The Rev. Charles Lutwidge Dodgson was a teacher of mathematics at Oxford and a deacon of the Anglican Church. Some colleagues knew him as a somewhat reclusive stammerer, but he was generally seen as a devout scholar; one dean said he was “pure in heart.” To readers all over the world, he became renowned as Lewis Carroll, the author of Alice’s Adventures in Wonderland.
Alice was popular almost from the moment it was published, in 1865, and it has remained in print ever since, influencing such disparate artists as Walt Disney and Salvador Dali. Tim Burton’s Alice in Wonderland, just released in movie theaters nationwide, is only the latest of at least 20 films and TV shows to be made from the book. But if Alice has endured unscathed, its author has taken a pummeling….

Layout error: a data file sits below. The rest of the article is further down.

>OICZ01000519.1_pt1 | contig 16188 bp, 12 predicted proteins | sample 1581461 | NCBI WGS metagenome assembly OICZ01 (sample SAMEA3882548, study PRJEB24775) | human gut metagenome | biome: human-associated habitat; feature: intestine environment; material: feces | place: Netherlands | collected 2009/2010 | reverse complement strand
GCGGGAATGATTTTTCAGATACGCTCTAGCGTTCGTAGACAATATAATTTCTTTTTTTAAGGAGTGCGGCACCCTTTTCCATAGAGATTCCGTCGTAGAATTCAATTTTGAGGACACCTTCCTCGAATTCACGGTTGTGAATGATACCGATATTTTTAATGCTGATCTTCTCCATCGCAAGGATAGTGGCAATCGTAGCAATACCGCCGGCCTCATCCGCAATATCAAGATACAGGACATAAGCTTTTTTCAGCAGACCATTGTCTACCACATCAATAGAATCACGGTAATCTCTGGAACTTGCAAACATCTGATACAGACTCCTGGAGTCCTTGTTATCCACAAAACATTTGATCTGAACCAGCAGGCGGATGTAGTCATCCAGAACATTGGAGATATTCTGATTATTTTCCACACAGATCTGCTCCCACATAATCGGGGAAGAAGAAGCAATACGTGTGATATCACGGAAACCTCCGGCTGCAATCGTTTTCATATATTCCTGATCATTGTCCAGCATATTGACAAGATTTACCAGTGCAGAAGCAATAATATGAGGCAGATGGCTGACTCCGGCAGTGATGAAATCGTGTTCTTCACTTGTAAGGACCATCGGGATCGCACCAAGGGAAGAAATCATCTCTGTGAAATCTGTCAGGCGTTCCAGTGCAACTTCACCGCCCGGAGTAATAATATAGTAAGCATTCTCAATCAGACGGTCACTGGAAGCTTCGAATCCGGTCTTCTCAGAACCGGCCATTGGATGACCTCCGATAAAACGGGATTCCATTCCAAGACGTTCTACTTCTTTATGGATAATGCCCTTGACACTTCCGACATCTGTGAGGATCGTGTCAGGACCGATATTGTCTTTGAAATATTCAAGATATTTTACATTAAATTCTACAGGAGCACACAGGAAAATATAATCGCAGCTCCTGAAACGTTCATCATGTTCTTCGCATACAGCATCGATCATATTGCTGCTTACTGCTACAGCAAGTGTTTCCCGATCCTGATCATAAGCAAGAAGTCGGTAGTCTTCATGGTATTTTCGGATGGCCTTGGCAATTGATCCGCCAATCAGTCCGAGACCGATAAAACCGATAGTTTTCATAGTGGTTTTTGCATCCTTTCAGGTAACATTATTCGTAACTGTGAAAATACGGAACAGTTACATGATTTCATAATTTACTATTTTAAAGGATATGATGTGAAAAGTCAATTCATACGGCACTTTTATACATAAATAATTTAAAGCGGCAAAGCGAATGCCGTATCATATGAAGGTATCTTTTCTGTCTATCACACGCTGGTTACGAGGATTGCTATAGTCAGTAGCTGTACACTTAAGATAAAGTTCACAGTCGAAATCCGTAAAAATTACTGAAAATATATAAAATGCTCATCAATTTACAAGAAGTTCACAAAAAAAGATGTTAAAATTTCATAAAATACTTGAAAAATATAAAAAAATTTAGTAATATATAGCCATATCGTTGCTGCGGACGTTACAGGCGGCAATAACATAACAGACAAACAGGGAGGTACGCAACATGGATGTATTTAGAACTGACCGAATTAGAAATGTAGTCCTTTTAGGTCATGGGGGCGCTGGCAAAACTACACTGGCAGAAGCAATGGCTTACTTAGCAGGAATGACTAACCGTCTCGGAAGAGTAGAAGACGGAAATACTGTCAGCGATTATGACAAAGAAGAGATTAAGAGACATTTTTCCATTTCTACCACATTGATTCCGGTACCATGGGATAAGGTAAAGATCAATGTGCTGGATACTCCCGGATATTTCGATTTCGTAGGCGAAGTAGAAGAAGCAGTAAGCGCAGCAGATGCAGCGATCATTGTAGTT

In 1999, Karoline Leach published yet another Dodgson biography, In the Shadow of the Dreamchild, in which she quoted the summary of the missing diary information and argued that her predecessors, misunderstanding the society in which Dodgson lived, had created a “Carroll myth” around his sexuality. She concluded that he was attracted to adult women (including Mrs. Liddell) after all.
The reaction among Dodgson scholars was seismic. “Improbable, feebly documented…tendentious,” thundered Donald Rackin in Victorian Studies. Geoffrey Heptonstall, in Contemporary Review, responded that the book provided “the whole truth.”
Which is where Dodgson’s image currently stands””in contention””among scholars if not yet in popular culture. His image as a man of suspect sexuality “says more about our society and its hang-ups than it does about Dodgson himself,” Will Brooker says.
Read it all (in honor of his birthday this past weekend, and, yes, the emphasis is mine).